Sure, Foot and Thompson could have structured the Trolley and Fat Man differently and not explicitly stated that the five or one would die, but it doesn't seem to me that saying before the fact that you "know" they will die changes the morality of the action. Maybe Superman flies in and saves the trolley. Perhaps you push the fat man too early and he rolls out of the way. But we don't reasonably expect these things to happen and such possibilities don't factor into our decision-making process.

If one is forced to limit thought experiments to instances where one inductively knows (as opposed to reasonably expect, think it's possible, etc.) it can still be useful, I think. I feel as though thought experiments make knowledge claims like "X will die" as a sort of philosophical housecleaning. It provides clarity to examine the question at hand, rather than get caught up in "Does he really know?" or "What are her other options?" I guess my question is how can thought experiments be expanded from there?

BTW, the disquieting feeling I described yesterday kept me up all night thinking, but I've rambled enough already!

Neil said...

Actually what the test shows I think is pretty simple. We come up with the responses to moral dilemmas using two different kinds of mental systems; roughly an intuitive system and a more reflective system. They often yield incompatible results. There's nothing surprising about this: it is easy enough to design a nonmoral survey which will generate responses that conflict (that is, subjects will give responses to vignettes that vary form those they would give if they followed their endorsed principles). In the nonmoral case, it is (usually) obvious that when the intuitive system conflicts with reflective, it ought to be ignored. Ethics is harder inasmuch as this is not obvious. Why not? Because in the nonmoral case, there are usually well validated independent and convergent ways of discovering the answers, and these methods allow us to show that the reflective system is more reliable. Since we lack these independent and convergent lines of enquiry in ethics (in all except a handful of cases) what follows from the data generated is less clear.

Here's a suggestion. Since I know the work of Cushman et al, I can confidently predict that they will conclude that philosophers are not very much more consistent than the folk. And they will (I predict) have good reason to come to this conclusion. But for philosophers, their performance on the test should be further data they use, in coming to reflective equilibrium. Philosophers should insist on two versions of the test, a before and after. So Eric, what do you say to allowing us to do it again (once the data collection phase is over)?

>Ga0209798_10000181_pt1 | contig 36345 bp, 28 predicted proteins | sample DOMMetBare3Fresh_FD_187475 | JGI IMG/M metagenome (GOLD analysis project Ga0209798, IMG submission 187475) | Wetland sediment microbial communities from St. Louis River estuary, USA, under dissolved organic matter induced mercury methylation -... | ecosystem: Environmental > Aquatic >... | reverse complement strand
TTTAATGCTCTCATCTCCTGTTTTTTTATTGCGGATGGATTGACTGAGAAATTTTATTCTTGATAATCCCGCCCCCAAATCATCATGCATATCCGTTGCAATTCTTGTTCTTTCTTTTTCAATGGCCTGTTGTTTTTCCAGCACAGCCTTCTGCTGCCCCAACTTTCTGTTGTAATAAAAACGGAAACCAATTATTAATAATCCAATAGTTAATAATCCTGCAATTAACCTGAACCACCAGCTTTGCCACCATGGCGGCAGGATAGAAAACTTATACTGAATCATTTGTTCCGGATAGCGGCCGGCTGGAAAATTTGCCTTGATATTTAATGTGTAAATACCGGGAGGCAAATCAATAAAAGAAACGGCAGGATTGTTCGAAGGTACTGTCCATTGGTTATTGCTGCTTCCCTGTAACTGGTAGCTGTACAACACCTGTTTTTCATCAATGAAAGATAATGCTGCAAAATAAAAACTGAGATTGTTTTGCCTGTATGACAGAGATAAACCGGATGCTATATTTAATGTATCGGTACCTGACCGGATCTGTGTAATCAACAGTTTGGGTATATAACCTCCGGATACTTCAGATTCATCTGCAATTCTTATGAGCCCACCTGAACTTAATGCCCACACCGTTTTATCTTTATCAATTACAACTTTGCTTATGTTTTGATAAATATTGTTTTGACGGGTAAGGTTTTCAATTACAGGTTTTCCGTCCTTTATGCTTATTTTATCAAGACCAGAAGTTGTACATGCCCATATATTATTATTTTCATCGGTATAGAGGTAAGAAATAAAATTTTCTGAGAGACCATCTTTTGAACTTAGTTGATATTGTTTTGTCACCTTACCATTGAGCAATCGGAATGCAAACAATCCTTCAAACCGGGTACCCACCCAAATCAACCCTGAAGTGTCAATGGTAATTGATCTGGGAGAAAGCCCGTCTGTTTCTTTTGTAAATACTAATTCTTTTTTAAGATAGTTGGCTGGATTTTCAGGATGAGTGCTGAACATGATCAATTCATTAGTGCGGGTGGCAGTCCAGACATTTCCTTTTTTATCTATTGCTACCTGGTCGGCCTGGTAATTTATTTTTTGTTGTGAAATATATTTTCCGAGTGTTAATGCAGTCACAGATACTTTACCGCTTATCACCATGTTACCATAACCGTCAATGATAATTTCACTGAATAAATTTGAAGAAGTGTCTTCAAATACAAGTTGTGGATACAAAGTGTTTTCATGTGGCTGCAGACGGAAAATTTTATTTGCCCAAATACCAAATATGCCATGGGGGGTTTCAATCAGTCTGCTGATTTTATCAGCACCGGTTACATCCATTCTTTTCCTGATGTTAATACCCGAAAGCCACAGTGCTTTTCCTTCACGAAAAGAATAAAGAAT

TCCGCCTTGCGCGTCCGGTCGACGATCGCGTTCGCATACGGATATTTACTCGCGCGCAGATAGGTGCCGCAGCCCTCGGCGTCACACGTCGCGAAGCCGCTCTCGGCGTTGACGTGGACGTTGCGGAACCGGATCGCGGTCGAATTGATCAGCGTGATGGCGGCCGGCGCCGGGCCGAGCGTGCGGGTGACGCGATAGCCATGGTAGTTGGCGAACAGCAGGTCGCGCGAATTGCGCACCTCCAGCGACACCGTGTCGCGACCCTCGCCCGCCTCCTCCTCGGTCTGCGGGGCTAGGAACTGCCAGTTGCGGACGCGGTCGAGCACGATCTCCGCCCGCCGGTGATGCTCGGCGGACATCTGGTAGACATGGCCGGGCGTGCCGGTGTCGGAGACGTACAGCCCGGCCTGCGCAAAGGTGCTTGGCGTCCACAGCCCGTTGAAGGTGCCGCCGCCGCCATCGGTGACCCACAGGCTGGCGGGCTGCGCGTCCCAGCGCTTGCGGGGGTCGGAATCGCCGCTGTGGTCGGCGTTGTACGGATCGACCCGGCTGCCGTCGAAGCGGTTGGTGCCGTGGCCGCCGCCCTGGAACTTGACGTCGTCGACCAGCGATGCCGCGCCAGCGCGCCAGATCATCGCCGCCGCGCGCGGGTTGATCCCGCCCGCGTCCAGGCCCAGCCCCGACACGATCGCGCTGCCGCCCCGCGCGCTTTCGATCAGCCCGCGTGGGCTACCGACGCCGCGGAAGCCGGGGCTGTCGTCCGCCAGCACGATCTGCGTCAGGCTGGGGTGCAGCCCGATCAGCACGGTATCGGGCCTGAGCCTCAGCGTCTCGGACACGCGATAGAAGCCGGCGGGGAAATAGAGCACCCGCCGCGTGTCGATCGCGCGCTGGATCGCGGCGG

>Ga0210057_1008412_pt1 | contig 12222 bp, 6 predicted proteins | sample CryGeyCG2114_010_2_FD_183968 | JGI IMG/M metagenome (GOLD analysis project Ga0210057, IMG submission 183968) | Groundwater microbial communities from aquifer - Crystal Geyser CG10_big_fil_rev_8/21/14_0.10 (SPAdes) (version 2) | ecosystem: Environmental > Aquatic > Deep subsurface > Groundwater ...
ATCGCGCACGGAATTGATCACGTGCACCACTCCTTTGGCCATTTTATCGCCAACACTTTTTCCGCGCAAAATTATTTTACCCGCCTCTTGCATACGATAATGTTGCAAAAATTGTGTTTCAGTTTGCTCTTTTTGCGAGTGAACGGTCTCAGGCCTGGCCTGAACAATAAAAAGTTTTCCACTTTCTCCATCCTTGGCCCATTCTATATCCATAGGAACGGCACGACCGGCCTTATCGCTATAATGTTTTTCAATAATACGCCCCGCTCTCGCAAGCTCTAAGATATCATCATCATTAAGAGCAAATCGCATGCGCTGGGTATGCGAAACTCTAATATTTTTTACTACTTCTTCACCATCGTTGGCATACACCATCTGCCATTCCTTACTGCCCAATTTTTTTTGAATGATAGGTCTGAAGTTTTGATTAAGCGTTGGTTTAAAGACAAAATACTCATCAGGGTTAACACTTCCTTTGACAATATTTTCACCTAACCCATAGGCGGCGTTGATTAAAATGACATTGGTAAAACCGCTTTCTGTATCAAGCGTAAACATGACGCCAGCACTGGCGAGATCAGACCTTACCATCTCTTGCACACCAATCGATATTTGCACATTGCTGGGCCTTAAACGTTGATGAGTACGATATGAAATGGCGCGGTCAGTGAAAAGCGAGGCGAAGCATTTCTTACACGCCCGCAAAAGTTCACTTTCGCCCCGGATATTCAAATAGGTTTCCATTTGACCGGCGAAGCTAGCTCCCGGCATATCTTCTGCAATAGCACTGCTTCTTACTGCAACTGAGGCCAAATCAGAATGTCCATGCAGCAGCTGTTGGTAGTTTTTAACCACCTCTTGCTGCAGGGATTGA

Anibal Monasterio Astobiza said...

This test is interesting to know if "moral pushs" (intuitions) can be shaped by learning and training or reflective exercise.

Anonymous said...

I worked through a few of the questions on the test before giving up in frustration. Assuming that many people may share my frustration yet finish it anyway, I have doubts about the reliability and utility of the test's results.

I see two main types of problems. The hypothetical scenarios are underdeveloped and unrealistic, and the sorts of answers available to respondents may not accurately reflect their actual moral views -- whether reflective or intuitive.

Concerning the scenarios, most respondents' instincts in real life would probably be to avoid the dilemma if at all possible. (In the vaccine case, my response was: Are the other two people unable to discuss the situation and volunteer? And shouldn't I myself volunteer?) The scenario must be set up in such a way as to force a choice, as for me the vaccine scenario does not. Yet even if it does force a choice, respondents may not view their choice as genuinely representative of their values, because they may be dissatisfied with both options.

Concerning the responses, the most obvious example is the question asking whether the respondent tends to give priority to principles, consequences, or character in making moral judgments. My real-life answer is: I weigh them all and assign different priorities in different types of cases. I don't recall what answer I gave, but whatever I clicked, it doesn't represent my actual intuitions. The test provides no way for me to indicate what I really think.

Many of the questions ask the respondent to rate some action on a scale measuring moral goodness/badness. In some of the cases, my response would be that the action is good in some ways and bad in others. If the dilemma is genuinely tragic -- as some of these would be, I think -- then whatever one does, one's actions are bad in some respect.